Danny Allison

A picture paints a thousand words, as the old saying goes. In the case of illustrator and artist Danny Allison, it’s possibly closer to a million. His work, commissioned for magazine covers, editorials and adverts, has a delicious undertone of satire and subversion, often incorporating social and political comment within beautifully dramatic artwork.

Boasting a staggering client list including the BBC, Yamaha, Marlboro and The Times newspaper, Allison turns his attentions to a wide variety of issues, including religion, war, technology and the environment. His strong background in photography has ensured that his compositions retain a strong sense of lucidity and substance, in an age where Allison himself claims that he has ‘recognised the absence of clarity and meaning in most modern illustration.’ Thankfully, as is so crucial to true satire, Allison never takes himself too seriously – his work tends to provide some kind of comic relief to offset the gravity of the issues he raises.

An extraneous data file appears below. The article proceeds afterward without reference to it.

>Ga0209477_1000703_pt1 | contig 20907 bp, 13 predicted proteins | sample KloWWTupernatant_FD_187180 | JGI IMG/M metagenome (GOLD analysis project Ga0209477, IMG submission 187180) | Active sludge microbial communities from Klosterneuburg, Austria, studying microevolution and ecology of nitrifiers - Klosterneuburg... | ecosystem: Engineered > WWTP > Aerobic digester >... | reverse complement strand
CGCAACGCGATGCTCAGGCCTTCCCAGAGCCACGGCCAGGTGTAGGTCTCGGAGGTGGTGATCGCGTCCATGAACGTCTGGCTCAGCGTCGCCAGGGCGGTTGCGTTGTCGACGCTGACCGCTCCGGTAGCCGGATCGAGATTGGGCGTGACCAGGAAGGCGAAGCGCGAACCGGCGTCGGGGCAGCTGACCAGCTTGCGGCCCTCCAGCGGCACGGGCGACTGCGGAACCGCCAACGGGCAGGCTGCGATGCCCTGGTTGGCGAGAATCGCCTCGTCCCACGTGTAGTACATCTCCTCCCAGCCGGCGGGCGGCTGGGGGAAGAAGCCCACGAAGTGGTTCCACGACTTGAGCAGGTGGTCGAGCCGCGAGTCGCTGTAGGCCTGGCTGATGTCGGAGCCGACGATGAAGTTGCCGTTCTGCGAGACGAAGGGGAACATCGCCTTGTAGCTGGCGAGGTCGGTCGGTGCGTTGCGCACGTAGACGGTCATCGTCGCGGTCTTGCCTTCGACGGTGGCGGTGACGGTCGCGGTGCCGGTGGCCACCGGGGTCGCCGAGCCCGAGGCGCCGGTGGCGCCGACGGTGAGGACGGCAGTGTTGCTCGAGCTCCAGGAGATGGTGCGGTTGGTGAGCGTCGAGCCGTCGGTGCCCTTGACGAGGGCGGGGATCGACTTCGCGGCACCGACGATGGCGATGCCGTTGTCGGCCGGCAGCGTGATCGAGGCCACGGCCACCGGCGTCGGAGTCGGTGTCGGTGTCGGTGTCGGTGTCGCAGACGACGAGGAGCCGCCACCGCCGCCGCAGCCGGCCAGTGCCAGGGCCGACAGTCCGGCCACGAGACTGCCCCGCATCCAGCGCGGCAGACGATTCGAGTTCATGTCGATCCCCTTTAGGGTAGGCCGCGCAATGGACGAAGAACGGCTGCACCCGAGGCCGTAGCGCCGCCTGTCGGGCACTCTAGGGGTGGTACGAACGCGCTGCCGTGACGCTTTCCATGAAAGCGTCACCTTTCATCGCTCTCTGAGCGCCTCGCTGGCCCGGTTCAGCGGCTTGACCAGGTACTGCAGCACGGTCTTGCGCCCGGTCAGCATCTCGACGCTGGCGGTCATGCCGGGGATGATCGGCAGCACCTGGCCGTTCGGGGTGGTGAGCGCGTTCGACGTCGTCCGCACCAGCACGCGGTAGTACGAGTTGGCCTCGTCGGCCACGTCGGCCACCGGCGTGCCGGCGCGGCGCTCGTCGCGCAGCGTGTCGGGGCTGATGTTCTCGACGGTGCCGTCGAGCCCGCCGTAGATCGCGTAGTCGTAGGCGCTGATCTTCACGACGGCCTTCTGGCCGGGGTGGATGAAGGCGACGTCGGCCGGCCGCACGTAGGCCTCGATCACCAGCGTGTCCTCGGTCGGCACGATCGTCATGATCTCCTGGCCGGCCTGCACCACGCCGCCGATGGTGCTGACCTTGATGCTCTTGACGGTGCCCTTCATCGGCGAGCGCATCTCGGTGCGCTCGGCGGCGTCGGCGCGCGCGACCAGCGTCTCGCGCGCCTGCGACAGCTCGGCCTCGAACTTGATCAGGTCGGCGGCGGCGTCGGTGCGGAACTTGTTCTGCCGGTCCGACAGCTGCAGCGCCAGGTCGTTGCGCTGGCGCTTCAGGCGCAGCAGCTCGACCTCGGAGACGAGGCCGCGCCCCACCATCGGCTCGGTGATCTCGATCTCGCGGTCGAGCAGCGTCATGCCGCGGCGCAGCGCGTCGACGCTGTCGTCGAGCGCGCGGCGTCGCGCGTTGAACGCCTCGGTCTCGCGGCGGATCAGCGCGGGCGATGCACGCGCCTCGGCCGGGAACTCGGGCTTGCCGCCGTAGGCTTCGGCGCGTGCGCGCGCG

Modern popular culture has something of a fetish for sloganised subversion, with people using slogan-emblazoned t-shirts and bags to proclaim some kind of opinion about the world. Banksy, long regarded as the British posterchild of visual political comment, has had his work embraced and appropriated by the mainstream, arguably removing it of its sub-cultural kudos; thankfully, artists such as Allison are free to pick up the dropped baton.



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